As Amended by Senate Committee of the Whole


S.B. 648, as amended, would establish a new, statewide program that would be administered by the Secretary of Transportation, and could, if implemented, provide an alternative mechanism to finance the planning, developing, and operating of various transportation modes and systems.

The proposed program is intended to fund qualified activities, which could include any public or private project associated with roads, rails, ports, and air transportation facilities, in order to:

increase the state and local partnerships for transportation projects either on or off the State Highway System;

facilitate the state projects on the State Highway System; and

allow the receipt of federal financial aid, including anticipated new annual federal allocations intended to capitalize state infrastructure bank programs in all 50 states.

Establishment of a new Transportation Capital Enhancement Fund would occur on July 1, 1998. A primary purpose of the new Fund would be to provide assistance to local units of government for transportation projects that would:

substantially improve safety;

preserve transportation facilities;

relieve congestion or improve accessibility; and

enhance economic development.

The bill would authorize the Secretary of Transportation to adopt rules and regulations to carry out the purposes and provisions of this program. Among the provisions that the bill would authorize the Secretary to administer are:

managing the Fund's financial activities and providing for adequate funding;

developing a priority system for qualified projects in conformity with federal law;

making awards and administering the program; and

reporting annually to the Legislature on the program's activities and expenditures.

In regard to the Fund's financial activity, the Secretary would be authorized to:

expend moneys for purposes identified in the bill;

transfer money between the State Highway Fund and the new Fund, subject to limitations established in appropriations bills and the proviso that residual equity transfers to capitalize the Fund shall not exceed the total amount authorized for transfer in appropriations bills;

issue revenue bonds or enter into agreements with KDFA to issue revenue bonds;

invest the Fund's assets; and

repay the principal and interest.

In regard to administering the program, the Secretary would be subject to appropriations acts, and would have responsibility for the management of the Fund in:

contracting with qualified borrowers, including public and private sector entities, and

providing financial assistance in the form of loans, credit enhancements, or subsidies.

A provision in the bill would clarify that nothing in this new act shall be construed to authorize anything that would constitute an internal improvement.


The Senate Ways and Means Committee originally reported the bill as introduced. Subsequently, the bill was rereferred to the Committee, and amendments were adopted after a further hearing with Department of Transportation staff.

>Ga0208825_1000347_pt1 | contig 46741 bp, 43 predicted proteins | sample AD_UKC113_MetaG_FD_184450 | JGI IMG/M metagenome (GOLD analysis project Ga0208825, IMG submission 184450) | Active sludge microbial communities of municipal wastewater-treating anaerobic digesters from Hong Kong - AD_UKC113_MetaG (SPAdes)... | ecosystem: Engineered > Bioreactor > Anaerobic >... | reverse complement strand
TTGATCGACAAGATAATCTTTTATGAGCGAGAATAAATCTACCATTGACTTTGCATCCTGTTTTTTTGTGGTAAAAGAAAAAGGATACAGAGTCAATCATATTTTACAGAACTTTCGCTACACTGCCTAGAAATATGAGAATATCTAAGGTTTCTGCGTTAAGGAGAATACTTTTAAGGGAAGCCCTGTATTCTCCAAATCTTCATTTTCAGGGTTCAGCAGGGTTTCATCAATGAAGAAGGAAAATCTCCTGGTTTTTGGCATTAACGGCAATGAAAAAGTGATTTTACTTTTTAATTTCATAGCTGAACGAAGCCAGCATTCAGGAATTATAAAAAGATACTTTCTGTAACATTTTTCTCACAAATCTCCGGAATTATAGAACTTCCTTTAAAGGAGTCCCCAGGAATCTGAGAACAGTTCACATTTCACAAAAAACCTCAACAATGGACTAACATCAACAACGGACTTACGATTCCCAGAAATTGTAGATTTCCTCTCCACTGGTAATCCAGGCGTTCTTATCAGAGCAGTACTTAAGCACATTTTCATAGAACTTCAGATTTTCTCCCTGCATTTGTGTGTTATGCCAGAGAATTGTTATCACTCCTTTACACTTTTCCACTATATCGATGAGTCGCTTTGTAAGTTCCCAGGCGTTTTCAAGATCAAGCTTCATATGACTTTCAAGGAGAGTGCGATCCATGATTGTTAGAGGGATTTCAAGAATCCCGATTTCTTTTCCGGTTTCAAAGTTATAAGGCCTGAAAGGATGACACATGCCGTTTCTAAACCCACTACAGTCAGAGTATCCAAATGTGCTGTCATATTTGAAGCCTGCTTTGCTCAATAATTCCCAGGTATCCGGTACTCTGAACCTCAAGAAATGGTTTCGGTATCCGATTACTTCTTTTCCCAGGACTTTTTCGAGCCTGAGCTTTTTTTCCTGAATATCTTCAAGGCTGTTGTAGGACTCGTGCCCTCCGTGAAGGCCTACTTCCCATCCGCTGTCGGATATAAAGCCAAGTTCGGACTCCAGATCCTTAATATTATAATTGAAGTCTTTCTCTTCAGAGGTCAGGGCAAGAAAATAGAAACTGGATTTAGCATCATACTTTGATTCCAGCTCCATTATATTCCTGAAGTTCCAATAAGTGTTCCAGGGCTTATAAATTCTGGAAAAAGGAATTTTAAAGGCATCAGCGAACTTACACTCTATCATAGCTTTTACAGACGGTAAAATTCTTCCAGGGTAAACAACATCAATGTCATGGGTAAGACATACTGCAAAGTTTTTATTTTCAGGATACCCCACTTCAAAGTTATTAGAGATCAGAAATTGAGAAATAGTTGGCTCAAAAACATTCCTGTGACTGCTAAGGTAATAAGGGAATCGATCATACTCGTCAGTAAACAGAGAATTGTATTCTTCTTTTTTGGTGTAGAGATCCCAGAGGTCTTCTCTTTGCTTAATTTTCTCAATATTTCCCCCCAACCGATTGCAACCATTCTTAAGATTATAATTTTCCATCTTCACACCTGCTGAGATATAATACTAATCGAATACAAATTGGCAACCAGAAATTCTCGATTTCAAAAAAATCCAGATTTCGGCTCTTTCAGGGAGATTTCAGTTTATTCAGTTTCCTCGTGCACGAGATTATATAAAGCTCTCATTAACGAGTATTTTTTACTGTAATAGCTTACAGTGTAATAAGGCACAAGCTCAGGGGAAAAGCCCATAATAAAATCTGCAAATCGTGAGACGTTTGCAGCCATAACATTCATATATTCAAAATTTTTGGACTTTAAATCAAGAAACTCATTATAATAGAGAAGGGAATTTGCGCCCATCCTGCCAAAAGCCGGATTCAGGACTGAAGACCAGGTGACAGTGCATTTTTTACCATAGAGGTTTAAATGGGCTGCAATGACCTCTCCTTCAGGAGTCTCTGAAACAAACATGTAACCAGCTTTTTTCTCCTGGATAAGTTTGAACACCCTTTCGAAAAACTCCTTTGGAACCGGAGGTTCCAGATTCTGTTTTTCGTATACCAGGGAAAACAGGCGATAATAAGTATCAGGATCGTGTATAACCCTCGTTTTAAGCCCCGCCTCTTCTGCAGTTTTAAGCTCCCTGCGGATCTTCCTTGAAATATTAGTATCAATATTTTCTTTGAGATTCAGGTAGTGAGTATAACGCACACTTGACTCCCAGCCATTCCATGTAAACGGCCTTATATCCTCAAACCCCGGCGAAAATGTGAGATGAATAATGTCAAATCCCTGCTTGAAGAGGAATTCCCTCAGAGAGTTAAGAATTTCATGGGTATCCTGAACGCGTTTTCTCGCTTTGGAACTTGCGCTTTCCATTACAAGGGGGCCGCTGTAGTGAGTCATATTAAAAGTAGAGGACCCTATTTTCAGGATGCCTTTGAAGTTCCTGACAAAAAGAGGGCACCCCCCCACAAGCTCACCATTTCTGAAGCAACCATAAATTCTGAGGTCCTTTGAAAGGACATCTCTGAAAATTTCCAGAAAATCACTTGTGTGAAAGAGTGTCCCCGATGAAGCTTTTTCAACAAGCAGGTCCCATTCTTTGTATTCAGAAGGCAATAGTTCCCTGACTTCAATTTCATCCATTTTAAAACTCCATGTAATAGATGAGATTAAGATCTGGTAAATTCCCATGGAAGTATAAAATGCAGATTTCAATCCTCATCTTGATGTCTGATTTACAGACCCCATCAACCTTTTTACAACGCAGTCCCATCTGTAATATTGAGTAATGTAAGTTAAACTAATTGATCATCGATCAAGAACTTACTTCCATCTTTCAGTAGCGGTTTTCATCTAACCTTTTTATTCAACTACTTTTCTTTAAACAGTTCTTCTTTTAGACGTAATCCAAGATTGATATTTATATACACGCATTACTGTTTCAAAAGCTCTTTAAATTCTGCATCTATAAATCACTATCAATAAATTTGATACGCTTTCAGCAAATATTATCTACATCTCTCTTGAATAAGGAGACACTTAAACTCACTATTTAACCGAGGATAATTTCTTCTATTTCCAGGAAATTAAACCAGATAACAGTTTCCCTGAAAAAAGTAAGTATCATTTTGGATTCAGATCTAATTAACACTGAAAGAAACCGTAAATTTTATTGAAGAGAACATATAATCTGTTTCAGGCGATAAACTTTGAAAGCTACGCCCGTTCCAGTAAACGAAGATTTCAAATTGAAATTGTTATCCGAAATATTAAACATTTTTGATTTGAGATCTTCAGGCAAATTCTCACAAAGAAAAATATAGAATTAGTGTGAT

The bill was requested by the Secretary of Transportation who explained that the proposed legislation was permissive and supplemental to existing aid programs. It was noted that the concept of a state infrastructure bank has been suggested by the Federal Highway Administration as part of the federal effort to increase transportation investment at the local level. It also was noted that pending federal legislation could provide additional federal aid to the 43 or more states that either have or will adopt the concept, which in Kansas would be implemented through the Transportation Capital Enhancement Fund. The proposed Fund could make loans, provide credit enhancements, and allow pooling of debt.

A representative of the Kansas League of Municipalities also appeared in support of the proposed bill.

The Senate Committee amendments deleted bond authority for issuing up to $50 million to capitalize the Fund; established guidelines for transfers; provided for special reports; and addressed the constitutional issue of internal improvements.

The Senate Committee of the Whole added a definition for residual equity transfer and deleted a reference to State Finance Council approval being required before expenditures could be made.

Fiscal Note. One of the pending federal transportation reauthorization proposals known as NEXTEA, the National Economic Crossroads Transportation Efficiency Act proposed by the Clinton Administration, expands the state infrastructure bank (SIB) program to all 50 states. The SIB program originally was authorized as a pilot program in the National Highway System Designation Act of 1995. It allowed up to ten states to establish SIBs, using federal capital apportionment aid. The FFY 1997 Appropriations Act allowed all remaining states to compete for designation as SIB states. That Act also provided $150 million in federal funding authority to capitalize SIBs designated by the Federal Transit Administration. NEXTEA eliminates the need for competition between states by expanding the eligibility to all the states and Puerto Rico. It would make $150 million available each year from the federal Highway Trust Fund to capitalize the SIBs.

The Kansas Department of Transportation and the Budget Director both indicate that the bill has no net fiscal impact because the bill is permissive and does not require any action by the Secretary of Transportation. However, the bill would authorize the Secretary to transfer money out of the State Highway Fund into the new Fund, subject to appropriation by the Legislature. Expenditures from the new Fund also would be subject to legislative appropriation.

1. *Supplemental notes are prepared by the Legislative Research Department and do not express legislative intent. The supplemental note and fiscal note for this bill may be accessed on the Internet at